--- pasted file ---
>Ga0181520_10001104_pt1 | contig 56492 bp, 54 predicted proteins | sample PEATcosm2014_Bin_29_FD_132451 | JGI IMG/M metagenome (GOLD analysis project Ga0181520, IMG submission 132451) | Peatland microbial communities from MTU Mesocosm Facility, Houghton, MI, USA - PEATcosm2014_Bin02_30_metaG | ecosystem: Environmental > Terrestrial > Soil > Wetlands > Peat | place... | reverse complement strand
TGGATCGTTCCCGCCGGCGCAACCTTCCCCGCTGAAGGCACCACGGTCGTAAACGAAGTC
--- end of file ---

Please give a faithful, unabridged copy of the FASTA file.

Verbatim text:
>Ga0181520_10001104_pt1 | contig 56492 bp, 54 predicted proteins | sample PEATcosm2014_Bin_29_FD_132451 | JGI IMG/M metagenome (GOLD analysis project Ga0181520, IMG submission 132451) | Peatland microbial communities from MTU Mesocosm Facility, Houghton, MI, USA - PEATcosm2014_Bin02_30_metaG | ecosystem: Environmental > Terrestrial > Soil > Wetlands > Peat | place... | reverse complement strand
TGGATCGTTCCCGCCGGCGCAACCTTCCCCGCTGAAGGCACCACGGTCGTAAACGAAGTC